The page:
2024 Employment Trends?


No one can predict the future.  And it is more uncertain in employment law, based upon changes in law, politics and a host of other factors.

However, a January 3, 2024 article by the Society of Human Resource Management makes some predictions. Trends HR Should Be Ready For in 2024.

The article begins by stating the causes for such things as The Great Resignation, the Gray Resignation, the Great Regret, The Big Stay, quiet quitting, quiet firing (not sure what some of these things are), have been due to: “the erratic pressures and polycrises of global wars, labor strikes, technology disruption, stock market and interest rate gyrations, political turmoil, gun violence, immigration, climate change and so many other societal issues pervade the workplace.”

I think they forgot family tensions during holidays.

The article’s statement that “2024 will develop into a year focused on talent, from talent acquisition and talent management to talent development” strikes me as no different than other years for employers.

The article then focuses on Gen Y Milllenials (born 1981-1996) and Gen Z Zoomers (born 1997-2012) and attempts to describe some their goals, such as “corporate social responsibility and environmentalism, an ethical employer, meaningful work and a management team that cares about them personally.”

The article then states that for employers to come across “tone deaf, out of touch or otherwise apathetic towards workers’ needs can harm your organization’s reputation irreparably,” as union organizers have known for decades.

“Gen Z Zoomers are the youngest generational cohort in the workplace and identify as the loneliest, most isolated and most depressed generation on the planet due to the social limitations of technology.  Reports of depression, anxiety and even suicidal ideations run high among this group, necessitating the need for mental wellness and mindfulness benefits.”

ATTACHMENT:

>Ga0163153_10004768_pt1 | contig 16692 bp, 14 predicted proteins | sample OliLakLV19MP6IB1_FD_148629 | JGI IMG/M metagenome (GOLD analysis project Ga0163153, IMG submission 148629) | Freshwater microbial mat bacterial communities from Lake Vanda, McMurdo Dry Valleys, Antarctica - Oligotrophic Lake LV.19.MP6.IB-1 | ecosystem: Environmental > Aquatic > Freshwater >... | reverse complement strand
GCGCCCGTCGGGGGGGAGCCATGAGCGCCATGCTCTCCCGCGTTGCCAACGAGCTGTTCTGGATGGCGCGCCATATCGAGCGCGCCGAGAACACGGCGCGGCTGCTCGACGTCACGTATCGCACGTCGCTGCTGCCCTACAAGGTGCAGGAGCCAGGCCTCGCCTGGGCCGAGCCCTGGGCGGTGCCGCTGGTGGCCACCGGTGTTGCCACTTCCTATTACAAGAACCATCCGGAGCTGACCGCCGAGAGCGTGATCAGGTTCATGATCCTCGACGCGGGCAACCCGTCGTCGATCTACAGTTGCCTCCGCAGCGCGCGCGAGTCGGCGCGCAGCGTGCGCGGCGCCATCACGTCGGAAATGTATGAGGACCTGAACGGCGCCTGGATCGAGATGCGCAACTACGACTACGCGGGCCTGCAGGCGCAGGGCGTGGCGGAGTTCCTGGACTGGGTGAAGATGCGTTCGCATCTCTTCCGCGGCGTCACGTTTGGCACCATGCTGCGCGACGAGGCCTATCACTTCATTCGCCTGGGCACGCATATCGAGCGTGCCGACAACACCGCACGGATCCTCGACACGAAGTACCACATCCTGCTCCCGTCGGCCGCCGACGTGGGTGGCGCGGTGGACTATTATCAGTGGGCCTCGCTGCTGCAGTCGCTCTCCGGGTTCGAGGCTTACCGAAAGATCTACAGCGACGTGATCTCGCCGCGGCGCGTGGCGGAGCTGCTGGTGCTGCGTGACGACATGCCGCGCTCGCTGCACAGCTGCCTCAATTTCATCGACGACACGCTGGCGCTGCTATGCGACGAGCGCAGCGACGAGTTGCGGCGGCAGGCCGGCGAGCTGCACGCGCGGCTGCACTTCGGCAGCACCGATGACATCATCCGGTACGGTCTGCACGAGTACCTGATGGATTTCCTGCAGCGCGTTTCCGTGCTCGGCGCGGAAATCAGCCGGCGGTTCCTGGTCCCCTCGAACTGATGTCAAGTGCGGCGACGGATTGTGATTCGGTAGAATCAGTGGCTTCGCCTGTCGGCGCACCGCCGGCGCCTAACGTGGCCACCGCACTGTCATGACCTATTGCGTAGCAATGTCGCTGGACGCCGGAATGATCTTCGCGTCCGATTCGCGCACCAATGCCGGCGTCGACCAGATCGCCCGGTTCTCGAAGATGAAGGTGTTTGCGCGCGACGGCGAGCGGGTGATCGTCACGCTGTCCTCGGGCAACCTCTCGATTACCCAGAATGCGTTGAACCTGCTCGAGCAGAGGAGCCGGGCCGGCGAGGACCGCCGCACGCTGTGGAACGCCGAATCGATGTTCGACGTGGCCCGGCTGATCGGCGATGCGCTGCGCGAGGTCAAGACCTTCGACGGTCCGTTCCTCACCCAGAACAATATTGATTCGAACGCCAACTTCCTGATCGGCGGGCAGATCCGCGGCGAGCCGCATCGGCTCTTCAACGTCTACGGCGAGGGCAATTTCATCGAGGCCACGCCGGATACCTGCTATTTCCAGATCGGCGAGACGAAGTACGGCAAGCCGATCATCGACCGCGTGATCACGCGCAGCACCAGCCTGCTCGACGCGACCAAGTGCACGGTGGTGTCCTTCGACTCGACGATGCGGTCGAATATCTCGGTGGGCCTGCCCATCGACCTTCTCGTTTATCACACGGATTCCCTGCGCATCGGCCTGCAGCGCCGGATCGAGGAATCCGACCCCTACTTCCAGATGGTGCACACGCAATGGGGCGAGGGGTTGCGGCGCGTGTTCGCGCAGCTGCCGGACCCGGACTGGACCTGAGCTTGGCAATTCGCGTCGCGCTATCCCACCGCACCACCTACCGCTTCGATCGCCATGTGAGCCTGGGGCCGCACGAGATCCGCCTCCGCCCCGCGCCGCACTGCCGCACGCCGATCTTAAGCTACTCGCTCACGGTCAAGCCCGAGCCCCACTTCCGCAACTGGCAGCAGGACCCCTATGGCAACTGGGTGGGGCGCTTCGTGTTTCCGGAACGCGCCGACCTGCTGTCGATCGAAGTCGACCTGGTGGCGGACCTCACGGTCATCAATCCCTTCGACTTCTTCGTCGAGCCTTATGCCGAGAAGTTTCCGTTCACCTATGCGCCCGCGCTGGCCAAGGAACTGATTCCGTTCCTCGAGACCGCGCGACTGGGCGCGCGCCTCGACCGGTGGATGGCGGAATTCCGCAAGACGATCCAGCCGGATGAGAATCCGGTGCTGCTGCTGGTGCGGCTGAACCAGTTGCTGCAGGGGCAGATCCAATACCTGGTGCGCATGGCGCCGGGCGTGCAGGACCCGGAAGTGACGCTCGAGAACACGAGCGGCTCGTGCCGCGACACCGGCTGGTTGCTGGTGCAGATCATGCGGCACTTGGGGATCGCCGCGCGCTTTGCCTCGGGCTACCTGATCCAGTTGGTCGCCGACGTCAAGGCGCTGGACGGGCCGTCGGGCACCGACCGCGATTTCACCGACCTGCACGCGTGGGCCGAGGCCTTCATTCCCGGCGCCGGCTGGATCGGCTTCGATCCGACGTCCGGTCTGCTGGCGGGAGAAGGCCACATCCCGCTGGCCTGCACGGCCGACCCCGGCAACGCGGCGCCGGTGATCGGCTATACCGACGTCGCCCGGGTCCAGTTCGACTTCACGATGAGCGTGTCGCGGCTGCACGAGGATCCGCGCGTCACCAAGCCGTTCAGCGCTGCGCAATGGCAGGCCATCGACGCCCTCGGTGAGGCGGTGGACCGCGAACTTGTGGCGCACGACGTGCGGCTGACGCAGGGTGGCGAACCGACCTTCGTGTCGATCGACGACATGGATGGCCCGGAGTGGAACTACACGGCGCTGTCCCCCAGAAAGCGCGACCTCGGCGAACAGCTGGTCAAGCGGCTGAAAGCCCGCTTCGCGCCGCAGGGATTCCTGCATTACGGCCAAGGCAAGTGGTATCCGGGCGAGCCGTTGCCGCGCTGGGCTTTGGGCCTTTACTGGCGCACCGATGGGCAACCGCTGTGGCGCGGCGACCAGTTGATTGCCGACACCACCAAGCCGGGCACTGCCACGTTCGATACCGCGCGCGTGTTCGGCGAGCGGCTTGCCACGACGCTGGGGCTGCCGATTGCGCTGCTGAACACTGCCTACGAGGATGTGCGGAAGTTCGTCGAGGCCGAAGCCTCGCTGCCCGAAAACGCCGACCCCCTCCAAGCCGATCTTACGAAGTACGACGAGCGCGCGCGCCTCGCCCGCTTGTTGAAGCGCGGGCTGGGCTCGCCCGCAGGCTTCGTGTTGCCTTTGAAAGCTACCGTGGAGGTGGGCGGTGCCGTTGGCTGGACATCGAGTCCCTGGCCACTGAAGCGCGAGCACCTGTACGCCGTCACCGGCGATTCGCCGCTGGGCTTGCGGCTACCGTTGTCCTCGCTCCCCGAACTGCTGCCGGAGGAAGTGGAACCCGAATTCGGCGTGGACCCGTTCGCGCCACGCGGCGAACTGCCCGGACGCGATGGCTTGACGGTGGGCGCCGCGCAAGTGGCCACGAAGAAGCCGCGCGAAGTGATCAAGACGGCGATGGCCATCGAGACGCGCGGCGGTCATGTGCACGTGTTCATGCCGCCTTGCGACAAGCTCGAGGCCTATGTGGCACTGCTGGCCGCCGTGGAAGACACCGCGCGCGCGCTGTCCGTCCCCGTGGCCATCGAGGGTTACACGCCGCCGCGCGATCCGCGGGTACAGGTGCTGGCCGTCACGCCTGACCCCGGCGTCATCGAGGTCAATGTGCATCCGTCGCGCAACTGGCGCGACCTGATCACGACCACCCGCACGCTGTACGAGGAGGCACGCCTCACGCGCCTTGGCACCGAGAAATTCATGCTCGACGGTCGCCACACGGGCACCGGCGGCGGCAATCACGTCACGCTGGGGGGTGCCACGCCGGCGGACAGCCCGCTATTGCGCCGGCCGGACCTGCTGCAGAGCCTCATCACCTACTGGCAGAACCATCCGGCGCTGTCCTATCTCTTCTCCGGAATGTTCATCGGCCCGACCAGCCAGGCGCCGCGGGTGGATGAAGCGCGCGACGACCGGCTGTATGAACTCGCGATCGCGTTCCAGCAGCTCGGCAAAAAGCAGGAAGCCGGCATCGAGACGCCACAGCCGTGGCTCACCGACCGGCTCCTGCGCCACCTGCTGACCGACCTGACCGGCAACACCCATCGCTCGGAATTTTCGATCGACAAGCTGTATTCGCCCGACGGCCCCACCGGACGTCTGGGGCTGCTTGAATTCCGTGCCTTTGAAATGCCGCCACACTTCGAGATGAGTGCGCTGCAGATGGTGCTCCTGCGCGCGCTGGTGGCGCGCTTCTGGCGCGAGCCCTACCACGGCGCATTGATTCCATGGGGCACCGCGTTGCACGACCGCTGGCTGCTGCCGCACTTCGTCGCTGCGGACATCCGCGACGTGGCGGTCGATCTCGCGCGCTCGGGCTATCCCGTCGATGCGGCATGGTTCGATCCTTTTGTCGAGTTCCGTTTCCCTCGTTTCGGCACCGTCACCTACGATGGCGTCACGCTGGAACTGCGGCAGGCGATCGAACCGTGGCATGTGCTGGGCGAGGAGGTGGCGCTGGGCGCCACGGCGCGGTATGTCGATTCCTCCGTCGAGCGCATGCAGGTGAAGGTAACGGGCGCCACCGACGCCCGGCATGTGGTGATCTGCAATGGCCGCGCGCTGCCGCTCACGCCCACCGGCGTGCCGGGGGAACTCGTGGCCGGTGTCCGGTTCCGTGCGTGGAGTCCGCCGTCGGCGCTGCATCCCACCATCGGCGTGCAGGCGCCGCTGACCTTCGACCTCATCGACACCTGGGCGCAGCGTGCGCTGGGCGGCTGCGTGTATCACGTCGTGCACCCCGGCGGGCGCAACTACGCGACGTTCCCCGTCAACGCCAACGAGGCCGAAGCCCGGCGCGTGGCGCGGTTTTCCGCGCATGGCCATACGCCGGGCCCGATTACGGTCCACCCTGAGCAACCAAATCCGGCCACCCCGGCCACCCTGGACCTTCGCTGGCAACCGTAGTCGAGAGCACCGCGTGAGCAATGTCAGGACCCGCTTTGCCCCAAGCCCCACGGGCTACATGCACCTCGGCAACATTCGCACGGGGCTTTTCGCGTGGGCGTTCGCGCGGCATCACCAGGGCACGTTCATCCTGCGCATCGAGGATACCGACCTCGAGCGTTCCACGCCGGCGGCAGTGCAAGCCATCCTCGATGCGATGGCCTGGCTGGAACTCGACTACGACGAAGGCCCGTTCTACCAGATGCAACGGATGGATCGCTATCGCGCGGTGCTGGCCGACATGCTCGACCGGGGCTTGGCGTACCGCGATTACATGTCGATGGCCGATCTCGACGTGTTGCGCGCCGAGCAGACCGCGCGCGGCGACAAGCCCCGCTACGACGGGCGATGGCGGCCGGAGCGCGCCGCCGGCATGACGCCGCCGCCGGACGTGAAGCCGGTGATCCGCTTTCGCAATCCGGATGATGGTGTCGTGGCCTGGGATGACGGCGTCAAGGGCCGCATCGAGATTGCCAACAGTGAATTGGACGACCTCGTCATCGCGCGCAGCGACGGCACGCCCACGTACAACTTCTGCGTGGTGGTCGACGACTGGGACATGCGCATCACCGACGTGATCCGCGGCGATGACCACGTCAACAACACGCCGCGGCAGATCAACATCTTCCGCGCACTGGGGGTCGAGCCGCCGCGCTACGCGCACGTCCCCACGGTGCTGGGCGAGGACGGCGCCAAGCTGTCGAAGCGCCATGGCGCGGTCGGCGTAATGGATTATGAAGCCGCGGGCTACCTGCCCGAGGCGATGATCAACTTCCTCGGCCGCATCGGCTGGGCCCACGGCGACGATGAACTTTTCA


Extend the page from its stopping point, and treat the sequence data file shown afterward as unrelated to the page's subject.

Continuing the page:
In law school, attorneys are taught to read in a discrimination manner, meaning, look for support or foundation for bold statements made in a factual manner. 

Other predictions from the article:

  1. Remote work is here to stay;
  2. Compliance to laws and regulations governing the workplace will remain at the top of HR’s priority list;
  3. The future of work will revolve around technological advances, such as AI, quantum computing, cognitive technology, machine learning and robotic-process automation.

The article predicts that AI will “minimize unconscious and implicit bias,” a statement that I question.  Will employers resort to AI to defend against discrimination claims by employees?

How will the courts entertain, accept or even process such arguments and claims, since the courts have notoriously languish behind the science of any new endeavor?

Time will tell whether such predictions emerge.

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